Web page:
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1927, poor grammar and spelling  
von dfoote (US), 2012-09-02, 00:32  like dislike  Spam?  
I mainly only need help with the last phrase (in bold). I hope the formatting will make it through the posting... // means end of line.

Ich fühle mich schon lange genötigt an euch //
zu schreiben aber dan ist nicht zeit sind dan //
ist es noch imer das die Augen merenteils //
nicht erlauben,/. ich bin noch nicht beim Artzt gewesen //
es ist ia so das meine verheltnise es nicht erlauben //
aber ich hofe doch im Maii Monat zu fahren //
sonst ich kom um das Augenlicht wen nur noch //
hielfe sein möchte.

"Otherwise, I get eyesight only when they heal" ???

Danke sehr, alle
Indeed incomprehensible  #671809
von romy (CZ/GB), 2012-09-02, 00:47  like dislike  Spam?  
"sonst ich kom um das Augenlicht" is clear, it means, "Otherwise, I will lose my eyesight", but "wen nur noch hielfe sein möchte" is awful, incomprehensible German. I assume it was supposed to mean, "wenn es dagegen doch nur irgendeine Hilfe gäbe" - I wish there was help available to prevent it.
danke  #671811
von dfoote (US), 2012-09-02, 00:58  like dislike  Spam?  
Ah, I had looked at a possible "umkommen" but it only seemed to apply to one's life (according to this here ;) ) and I couldn't tell where the clause ended. There's a lot of phonetic swapping in the letter (see previous verh*e*ltnise, 'e' for 'ä'): could "möchte" be for "müßte"?
von romy (CZ/GB), 2012-09-02, 02:13  like dislike  Spam?  
No, I believe "müsste" wouldn't make any sense here at all. This "möchte" is a form of "möge". See möge
Suggestions and discussion  #671816
von Uncle_Bob, 2012-09-02, 04:20  like dislike  Spam?  93.82.2....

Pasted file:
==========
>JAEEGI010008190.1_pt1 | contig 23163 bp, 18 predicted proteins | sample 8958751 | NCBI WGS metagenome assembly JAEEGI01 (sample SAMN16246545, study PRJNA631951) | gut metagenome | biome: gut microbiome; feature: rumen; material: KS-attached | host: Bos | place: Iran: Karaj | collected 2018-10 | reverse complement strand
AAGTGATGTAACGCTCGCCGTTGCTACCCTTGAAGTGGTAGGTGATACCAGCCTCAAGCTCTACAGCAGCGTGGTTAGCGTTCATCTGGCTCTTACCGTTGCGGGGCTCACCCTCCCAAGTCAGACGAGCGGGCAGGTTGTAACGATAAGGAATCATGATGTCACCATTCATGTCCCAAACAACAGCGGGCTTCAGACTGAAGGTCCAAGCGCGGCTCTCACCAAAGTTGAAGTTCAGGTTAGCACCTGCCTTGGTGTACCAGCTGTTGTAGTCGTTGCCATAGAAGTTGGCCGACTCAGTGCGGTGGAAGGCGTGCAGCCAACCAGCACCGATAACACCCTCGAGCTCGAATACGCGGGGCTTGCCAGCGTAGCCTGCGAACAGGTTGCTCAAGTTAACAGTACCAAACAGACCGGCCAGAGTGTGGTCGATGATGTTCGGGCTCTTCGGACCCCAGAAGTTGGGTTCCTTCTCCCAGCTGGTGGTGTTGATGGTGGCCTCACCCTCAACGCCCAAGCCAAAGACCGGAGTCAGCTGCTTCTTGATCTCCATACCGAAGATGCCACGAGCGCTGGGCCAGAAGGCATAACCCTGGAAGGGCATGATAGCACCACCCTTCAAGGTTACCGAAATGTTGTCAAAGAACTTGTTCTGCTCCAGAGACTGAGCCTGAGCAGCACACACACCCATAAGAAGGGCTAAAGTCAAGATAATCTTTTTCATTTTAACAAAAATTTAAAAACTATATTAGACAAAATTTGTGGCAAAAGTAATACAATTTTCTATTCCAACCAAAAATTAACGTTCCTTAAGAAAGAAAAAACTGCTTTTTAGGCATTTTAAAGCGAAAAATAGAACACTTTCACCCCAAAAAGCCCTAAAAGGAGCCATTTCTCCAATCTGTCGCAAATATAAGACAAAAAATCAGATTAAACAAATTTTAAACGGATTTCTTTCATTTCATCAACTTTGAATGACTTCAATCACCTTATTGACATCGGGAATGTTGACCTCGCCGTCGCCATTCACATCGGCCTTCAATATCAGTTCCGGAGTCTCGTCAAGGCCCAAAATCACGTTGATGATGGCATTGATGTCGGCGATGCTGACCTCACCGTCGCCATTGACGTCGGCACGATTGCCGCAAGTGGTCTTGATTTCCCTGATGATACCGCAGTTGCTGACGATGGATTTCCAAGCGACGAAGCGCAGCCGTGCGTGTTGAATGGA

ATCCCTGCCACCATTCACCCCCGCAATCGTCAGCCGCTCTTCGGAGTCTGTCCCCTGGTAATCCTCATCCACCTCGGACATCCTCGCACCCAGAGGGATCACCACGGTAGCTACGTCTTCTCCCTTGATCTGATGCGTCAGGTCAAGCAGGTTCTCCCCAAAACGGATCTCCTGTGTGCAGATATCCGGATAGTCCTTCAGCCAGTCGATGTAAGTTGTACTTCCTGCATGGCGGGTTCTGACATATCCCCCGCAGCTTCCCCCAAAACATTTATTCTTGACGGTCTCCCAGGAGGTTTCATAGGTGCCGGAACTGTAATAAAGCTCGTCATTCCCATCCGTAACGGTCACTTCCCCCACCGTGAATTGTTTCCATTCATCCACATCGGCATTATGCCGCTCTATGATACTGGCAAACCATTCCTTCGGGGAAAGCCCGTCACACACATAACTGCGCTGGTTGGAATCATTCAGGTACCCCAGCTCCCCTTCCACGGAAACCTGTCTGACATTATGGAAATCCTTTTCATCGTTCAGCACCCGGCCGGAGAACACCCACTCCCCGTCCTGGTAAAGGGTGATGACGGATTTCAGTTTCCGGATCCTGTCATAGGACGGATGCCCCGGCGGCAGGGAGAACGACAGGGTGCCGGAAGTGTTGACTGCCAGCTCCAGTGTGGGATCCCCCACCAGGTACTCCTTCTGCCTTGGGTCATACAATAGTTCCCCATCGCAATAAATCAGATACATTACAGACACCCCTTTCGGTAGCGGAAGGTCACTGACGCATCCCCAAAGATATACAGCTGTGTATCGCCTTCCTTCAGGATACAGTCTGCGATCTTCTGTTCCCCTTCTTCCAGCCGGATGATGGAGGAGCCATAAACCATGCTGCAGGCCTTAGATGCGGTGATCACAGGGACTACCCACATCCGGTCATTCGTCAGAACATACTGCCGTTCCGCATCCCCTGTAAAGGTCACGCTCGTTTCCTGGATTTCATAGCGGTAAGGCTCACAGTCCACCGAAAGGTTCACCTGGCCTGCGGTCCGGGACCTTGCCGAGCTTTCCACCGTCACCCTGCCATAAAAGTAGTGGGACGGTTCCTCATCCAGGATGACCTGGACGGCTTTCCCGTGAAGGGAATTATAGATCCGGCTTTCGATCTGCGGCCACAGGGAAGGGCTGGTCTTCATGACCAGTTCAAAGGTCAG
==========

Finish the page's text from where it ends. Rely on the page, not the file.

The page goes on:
This is the whole sentence:
Wenn nur noch Hilfe sein möchte! (An exclamation, a wish, kind of a short prayer (but not actually a prayer))

"möchte" is derived from "mögen". The construction "Wenn ... sein möge/möchte" above is understood by me, but the word is not correct due to a misconception. Very likely this comes from regional dialect.
"Er möchte..." (He wants...) -> Er mechat...
"Er möge..." (See example below) -> Er mechat...
Both times the same word in dialect. In order to write it down, this is re-translated, but the wrong way. This occurs frequently, e. g. "seien Sie..." erroneously re-translated into "sind Sie" - from accent "san S'".

An example with "möge":
"Es möge doch bitte jemand das Fenster schließen!" Kind of: "Would somebody please close the window." In spoken language someone might say: "Es möchte doch bitte jemand das Fenster schließen!" although this is wrong.

The examples above refer to Austria. And there are several hints that this is Austrian German (e. g. komm', and the overall style.) Anyway, it is clear to me that for whatever reason he uses "möchte" instead of "möge".

I see, meanwhile romy has got the same idea.

Wenn nur ... sein möchte! Kind of, "I hope dearly,...

What does he hope? That there will be help. "...noch..." still. "that there will still be help" All together: I hope it is not too late already. I hope that it will be possible (or feasible) to cure me.

The second, but less likely, option is a typo. "Wenn nur doch Hilfe sein möchte!" As I said, this is less likely due to wrong word order. Supposed to be: "Wenn doch nur Hilfe sein möchte!" [This is basically what romy suggested, using the word doch.]

I'll transcribe the text to "normal" German and normal punctuation, so you will be able to tell the beginning and end of each sentence. The line brakes do not reflect this.

Ich fühle mich schon lange genötigt, an Euch
zu schreiben, aber dann ist nicht Zeit. ???? Dann
ist es noch immer [so], dass die Augen mehrenteils